Florence + The Machine (2009) album

POP RESCUE: ‘Lungs’ by Florence + The Machine (CD, 2009)

Today’s POP RESCUE is the 2009 debut album Lungs, by Florence + The Machine.

Florence + The Machine (2009) albumThis is my first foray into owning any Florence + The Machine, aside from a remix of her cover of You’ve Got The Love.

Second single Dog Days Are Over gently opens the album, with some harp and handclaps, before the bass and drums kick in. Florence’s vocals are delicate but defiantly strong. This is sounding somewhat like the wonderful vocals of former-Morcheeba and Noonday Underground vocalist Daisy Martey, or a female Patrick Wolf. Whilst it’s nice enough, the single stalled at #23 in the UK.

This is followed be the first big hit, Rabbit Heart (Raise It Up), reaching #12 in the UK singles chart. The pace here is faster, and the sound is far rockier. I can see why this fared better than the opening track.

Next up is I’m Not Calling You which showcases Florence Welch’s vocals perfectly, but her sharp-key vocal style is boring me already. The song is gentle – a wandering piano with light percussion, which is joined by strings, including harp, and there’s also some angelic like backing vocals.

Howl is next, and even the title is making me twitch nervously, as she’s done enough of that already.  Thankfully, this song has more oompf to it, and her wailing vocals have something to do here and it fits against the beat and wonderfully soaring strings.

This is followed by debut single Kiss With A Fist, which opens with Florence alone, speaking, before some indie-styled guitars come roaring in. Okay, it’s pretty jaunty, but it doesn’t feel like it belongs here, and it could have been by anyone. Even Florence’s screechy vocals don’t really stand out here. Unsurprisingly, this flopped at #51 in the UK singles chart. It makes me feel like it belongs on an album by The Concretes.

Next up is Girl With One Eye, which gives Florence plenty of space to explore vocally as the guitar casually wanders around in the background. A high-hat joins in, followed by a bass drum. Eventually, the track reaches a heavy rocky climax. This feels like a nice album closing track, but sadly it isn’t.

Drumming Song follows, which acted as the fifth single from the album. There’s lots of layers of sound here – backing vocals, piano, bass, percussion, and guitar. In a way it makes me think of Enya or Clannad, but even that didn’t save it from stalling at #54 in the UK singles chart. It’s just not really a memorable song.

Percussion opens Between Two Lungs, which starts off quite simple, then ups the pace with some handclaps over some rich backing vocals and cello. Other than that, there’s little else memorable about this song.

Some wonderful harps bring Cosmic Love to life, with Florence’s vocals strong and defiant here over some intricate harp and beats. This song builds up, but once again, struggles to stand out from her paint-by-numbers approach to songs. This was the final single from this album, and it stalled at #51 in the UK charts. To it’s credit, it does have a nice harp and piano ending.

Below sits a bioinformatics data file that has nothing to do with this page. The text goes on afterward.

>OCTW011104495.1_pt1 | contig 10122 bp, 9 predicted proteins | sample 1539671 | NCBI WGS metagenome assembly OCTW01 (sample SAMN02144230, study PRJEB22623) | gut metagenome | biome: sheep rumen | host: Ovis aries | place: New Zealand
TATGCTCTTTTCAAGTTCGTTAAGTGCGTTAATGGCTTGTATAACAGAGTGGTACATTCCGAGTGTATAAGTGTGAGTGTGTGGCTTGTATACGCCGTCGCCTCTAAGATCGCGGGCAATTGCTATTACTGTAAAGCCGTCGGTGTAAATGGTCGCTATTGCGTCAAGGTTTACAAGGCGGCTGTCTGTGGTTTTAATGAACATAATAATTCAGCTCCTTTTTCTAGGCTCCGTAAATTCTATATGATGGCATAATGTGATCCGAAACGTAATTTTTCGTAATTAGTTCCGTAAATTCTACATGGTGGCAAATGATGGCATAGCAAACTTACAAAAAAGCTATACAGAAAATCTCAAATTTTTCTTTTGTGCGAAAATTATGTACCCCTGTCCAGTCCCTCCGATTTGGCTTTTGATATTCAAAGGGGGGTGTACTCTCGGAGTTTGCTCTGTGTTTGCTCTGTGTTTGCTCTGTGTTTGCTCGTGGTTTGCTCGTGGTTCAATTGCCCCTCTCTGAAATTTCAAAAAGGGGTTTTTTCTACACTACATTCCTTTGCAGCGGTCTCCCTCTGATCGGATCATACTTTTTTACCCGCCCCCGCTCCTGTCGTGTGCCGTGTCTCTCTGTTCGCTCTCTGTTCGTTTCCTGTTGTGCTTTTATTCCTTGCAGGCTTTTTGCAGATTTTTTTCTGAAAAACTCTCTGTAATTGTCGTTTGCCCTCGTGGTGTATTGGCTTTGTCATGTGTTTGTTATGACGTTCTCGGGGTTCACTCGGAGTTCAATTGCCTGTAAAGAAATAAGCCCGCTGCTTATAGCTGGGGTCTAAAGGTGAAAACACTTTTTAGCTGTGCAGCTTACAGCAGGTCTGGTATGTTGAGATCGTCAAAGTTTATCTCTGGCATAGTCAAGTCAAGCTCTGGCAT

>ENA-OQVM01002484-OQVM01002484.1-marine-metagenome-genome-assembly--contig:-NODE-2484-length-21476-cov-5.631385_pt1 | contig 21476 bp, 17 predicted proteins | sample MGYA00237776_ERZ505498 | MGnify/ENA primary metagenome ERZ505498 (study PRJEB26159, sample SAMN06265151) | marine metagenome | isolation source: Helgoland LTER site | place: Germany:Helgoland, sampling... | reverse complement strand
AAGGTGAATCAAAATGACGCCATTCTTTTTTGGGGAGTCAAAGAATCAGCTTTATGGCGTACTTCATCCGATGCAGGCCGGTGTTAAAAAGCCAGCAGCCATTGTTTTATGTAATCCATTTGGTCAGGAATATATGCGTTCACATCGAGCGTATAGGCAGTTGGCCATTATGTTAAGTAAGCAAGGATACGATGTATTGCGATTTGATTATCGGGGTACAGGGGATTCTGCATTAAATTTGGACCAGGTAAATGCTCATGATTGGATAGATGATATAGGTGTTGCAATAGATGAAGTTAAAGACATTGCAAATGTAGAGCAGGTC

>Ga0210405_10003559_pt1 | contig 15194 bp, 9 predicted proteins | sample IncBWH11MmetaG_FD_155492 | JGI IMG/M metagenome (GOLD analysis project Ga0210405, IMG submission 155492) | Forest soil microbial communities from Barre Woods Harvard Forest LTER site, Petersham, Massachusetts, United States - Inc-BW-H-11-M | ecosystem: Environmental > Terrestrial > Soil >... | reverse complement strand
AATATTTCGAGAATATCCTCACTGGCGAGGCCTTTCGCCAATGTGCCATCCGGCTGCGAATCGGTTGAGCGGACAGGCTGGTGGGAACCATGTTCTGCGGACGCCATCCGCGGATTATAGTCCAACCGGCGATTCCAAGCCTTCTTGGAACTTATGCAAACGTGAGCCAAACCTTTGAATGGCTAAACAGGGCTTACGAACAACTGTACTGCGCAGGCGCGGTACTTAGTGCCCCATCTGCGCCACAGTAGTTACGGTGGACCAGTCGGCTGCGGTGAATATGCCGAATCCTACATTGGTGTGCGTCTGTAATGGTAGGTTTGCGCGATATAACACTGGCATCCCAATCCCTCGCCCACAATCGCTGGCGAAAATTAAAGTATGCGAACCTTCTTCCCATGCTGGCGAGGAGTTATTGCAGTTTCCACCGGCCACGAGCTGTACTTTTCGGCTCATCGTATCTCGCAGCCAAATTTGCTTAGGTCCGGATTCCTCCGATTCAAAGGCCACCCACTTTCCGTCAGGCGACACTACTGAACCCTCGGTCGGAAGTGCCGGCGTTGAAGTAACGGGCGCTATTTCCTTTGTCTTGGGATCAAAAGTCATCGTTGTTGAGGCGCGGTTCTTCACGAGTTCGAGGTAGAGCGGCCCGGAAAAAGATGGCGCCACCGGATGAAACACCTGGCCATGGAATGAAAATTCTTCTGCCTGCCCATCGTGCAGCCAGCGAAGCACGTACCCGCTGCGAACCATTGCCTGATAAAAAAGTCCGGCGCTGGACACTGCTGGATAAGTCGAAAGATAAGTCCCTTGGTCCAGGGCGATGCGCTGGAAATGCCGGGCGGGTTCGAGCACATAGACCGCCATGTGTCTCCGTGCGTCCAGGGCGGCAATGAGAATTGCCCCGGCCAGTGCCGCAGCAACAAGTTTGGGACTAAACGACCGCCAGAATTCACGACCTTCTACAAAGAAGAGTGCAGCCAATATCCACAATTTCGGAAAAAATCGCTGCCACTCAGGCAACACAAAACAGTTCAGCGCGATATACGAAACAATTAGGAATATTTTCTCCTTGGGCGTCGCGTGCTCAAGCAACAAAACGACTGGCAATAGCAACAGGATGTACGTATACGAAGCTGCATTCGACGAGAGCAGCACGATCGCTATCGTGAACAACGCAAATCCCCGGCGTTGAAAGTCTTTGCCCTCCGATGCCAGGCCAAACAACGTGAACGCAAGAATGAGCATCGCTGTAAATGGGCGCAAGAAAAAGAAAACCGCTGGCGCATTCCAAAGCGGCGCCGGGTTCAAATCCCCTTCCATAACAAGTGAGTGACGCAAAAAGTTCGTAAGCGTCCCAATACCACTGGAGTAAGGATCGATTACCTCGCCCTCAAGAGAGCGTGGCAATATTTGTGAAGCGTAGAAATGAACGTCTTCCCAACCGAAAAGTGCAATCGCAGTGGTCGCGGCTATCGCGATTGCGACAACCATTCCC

Tenth track My Boy Builds Coffins is next. Musically this sounds different, and Florence’s vocals are thankfully more reserved here. The track is quite warm and the guitar and bass help to keep a nice gentle pace. There’s some nice vocal harmonies here, again very much reminding me of something from a Patrick Wolf album.

Hurricane Drunk follows, and thankfully, like the previous song, Florence isn’t using her voice to blitz every other musical instrument. Here, the musical instruments and her voice are given enough space for themselves without competing. I could imagine this song being credibly covered by All Saints.

Penultimate track Blinding is up next, opening with some plucked strings and drifting vocals. There’s a ton of percussion and strings in this track, and this song works pretty well for what was kind of the end of the album…

…and then the cover of the Candi Staton hit You’ve Got The Love is up next. This song fits Florence’s vocals perfectly – as if it was her own song, and this version feels like quite a departure from the original. This is a highlight of the album, and an inspired cover version.

There. Phew. It’s over.

Ultimately, her sharp key vocals feel just too much track after track, and I struggled to get through this on three attempts. I found it grating, repetitively tedious, and self-indulgent, within minor exceptions (You’ve Got The Love, Howl, and My Boy Builds Coffins).

Rolling Stone described this album in 2009: “[t]he best bits feel like being chased through a moonless night by a sexy moor witch.” I think that’s spot on.

The album won the MasterCard British Album Of The Year. Somehow.

Where are Florence + The Machine now?

Florence + The Machine garnered many award nominations and wins for this album, despite not always finding the singles reaching high positions.

The group released second album Ceremonials in 2011, giving them another #1 album in the UK. They also scored their first #1 single with the help of Calvin Harris, on single Spectrum (Say My Name).

The group continue to perform extensively with appearances in the US, including on TV, and at the Coachella Festival.

POP RESCUE RATING:

  • POP RESCUE 2015 RATING: 2 / 5
  • 2009 UK CHART POSITION: #1, certified 5x Platinum
  • POP RESCUE COST: £1.99 from a British Heart Foundation store.

Post Author: Andrew Martin

Andrew Martin is lead reviewer for Pop Rescue and has been here since day one. He loves collecting vinyl, and can often be found in charity stores having a damn good rummage. He loves 80s and 90s pop and electronic music.

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